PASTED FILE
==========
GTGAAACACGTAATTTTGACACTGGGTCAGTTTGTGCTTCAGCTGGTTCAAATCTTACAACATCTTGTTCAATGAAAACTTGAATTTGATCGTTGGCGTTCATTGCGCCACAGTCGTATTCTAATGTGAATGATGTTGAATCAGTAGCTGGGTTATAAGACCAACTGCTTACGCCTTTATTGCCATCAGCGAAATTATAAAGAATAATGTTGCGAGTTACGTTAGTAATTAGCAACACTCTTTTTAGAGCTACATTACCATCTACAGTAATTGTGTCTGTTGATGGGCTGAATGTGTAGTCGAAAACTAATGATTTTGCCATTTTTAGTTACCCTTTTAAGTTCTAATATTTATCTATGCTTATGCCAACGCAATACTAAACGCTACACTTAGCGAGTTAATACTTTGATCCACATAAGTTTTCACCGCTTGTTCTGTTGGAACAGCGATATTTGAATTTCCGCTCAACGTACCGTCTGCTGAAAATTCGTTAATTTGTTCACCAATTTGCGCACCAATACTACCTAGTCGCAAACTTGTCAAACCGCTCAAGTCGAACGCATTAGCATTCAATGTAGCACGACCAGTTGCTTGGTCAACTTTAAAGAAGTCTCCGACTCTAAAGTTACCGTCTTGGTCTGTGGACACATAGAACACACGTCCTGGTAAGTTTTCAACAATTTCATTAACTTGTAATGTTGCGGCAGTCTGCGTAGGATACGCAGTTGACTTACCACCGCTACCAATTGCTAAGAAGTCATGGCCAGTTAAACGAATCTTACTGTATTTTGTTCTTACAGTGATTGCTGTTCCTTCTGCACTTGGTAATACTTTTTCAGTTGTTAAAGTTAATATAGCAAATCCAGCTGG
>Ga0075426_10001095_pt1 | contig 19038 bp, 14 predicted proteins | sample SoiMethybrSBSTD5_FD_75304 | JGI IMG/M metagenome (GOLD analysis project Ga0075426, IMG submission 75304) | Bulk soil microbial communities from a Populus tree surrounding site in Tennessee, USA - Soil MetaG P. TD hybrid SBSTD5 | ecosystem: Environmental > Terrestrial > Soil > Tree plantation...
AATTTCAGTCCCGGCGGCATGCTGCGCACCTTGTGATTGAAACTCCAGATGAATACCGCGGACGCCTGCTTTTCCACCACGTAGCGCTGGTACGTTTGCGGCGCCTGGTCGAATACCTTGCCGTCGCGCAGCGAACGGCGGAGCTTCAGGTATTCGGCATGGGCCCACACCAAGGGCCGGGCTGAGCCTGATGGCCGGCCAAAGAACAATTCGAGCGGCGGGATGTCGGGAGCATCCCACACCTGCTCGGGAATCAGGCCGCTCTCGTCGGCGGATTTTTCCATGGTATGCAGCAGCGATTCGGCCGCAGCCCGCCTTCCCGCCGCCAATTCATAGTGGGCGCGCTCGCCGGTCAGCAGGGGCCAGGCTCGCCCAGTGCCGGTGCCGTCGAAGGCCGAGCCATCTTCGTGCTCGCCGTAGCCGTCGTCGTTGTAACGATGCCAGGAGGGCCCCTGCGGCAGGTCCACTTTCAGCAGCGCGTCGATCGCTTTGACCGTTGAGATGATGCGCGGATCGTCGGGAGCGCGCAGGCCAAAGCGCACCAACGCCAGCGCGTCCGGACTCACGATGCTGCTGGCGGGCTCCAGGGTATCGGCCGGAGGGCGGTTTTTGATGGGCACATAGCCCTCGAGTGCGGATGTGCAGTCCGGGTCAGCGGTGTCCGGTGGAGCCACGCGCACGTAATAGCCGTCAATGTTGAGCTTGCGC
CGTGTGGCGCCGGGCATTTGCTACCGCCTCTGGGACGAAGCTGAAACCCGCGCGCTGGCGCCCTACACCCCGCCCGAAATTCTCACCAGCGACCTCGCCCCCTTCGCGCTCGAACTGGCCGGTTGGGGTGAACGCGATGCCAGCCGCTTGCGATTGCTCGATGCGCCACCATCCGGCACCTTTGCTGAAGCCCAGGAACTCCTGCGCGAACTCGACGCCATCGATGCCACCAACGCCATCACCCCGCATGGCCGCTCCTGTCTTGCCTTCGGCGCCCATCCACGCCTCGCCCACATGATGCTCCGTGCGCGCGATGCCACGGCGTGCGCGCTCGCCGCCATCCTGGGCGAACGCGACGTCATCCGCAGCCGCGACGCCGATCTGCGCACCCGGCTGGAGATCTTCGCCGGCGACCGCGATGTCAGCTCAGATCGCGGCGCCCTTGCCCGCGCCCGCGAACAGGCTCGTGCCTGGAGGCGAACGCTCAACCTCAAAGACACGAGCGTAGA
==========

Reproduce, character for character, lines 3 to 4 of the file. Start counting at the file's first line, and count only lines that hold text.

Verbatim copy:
AATTTCAGTCCCGGCGGCATGCTGCGCACCTTGTGATTGAAACTCCAGATGAATACCGCGGACGCCTGCTTTTCCACCACGTAGCGCTGGTACGTTTGCGGCGCCTGGTCGAATACCTTGCCGTCGCGCAGCGAACGGCGGAGCTTCAGGTATTCGGCATGGGCCCACACCAAGGGCCGGGCTGAGCCTGATGGCCGGCCAAAGAACAATTCGAGCGGCGGGATGTCGGGAGCATCCCACACCTGCTCGGGAATCAGGCCGCTCTCGTCGGCGGATTTTTCCATGGTATGCAGCAGCGATTCGGCCGCAGCCCGCCTTCCCGCCGCCAATTCATAGTGGGCGCGCTCGCCGGTCAGCAGGGGCCAGGCTCGCCCAGTGCCGGTGCCGTCGAAGGCCGAGCCATCTTCGTGCTCGCCGTAGCCGTCGTCGTTGTAACGATGCCAGGAGGGCCCCTGCGGCAGGTCCACTTTCAGCAGCGCGTCGATCGCTTTGACCGTTGAGATGATGCGCGGATCGTCGGGAGCGCGCAGGCCAAAGCGCACCAACGCCAGCGCGTCCGGACTCACGATGCTGCTGGCGGGCTCCAGGGTATCGGCCGGAGGGCGGTTTTTGATGGGCACATAGCCCTCGAGTGCGGATGTGCAGTCCGGGTCAGCGGTGTCCGGTGGAGCCACGCGCACGTAATAGCCGTCAATGTTGAGCTTGCGC
CGTGTGGCGCCGGGCATTTGCTACCGCCTCTGGGACGAAGCTGAAACCCGCGCGCTGGCGCCCTACACCCCGCCCGAAATTCTCACCAGCGACCTCGCCCCCTTCGCGCTCGAACTGGCCGGTTGGGGTGAACGCGATGCCAGCCGCTTGCGATTGCTCGATGCGCCACCATCCGGCACCTTTGCTGAAGCCCAGGAACTCCTGCGCGAACTCGACGCCATCGATGCCACCAACGCCATCACCCCGCATGGCCGCTCCTGTCTTGCCTTCGGCGCCCATCCACGCCTCGCCCACATGATGCTCCGTGCGCGCGATGCCACGGCGTGCGCGCTCGCCGCCATCCTGGGCGAACGCGACGTCATCCGCAGCCGCGACGCCGATCTGCGCACCCGGCTGGAGATCTTCGCCGGCGACCGCGATGTCAGCTCAGATCGCGGCGCCCTTGCCCGCGCCCGCGAACAGGCTCGTGCCTGGAGGCGAACGCTCAACCTCAAAGACACGAGCGTAGA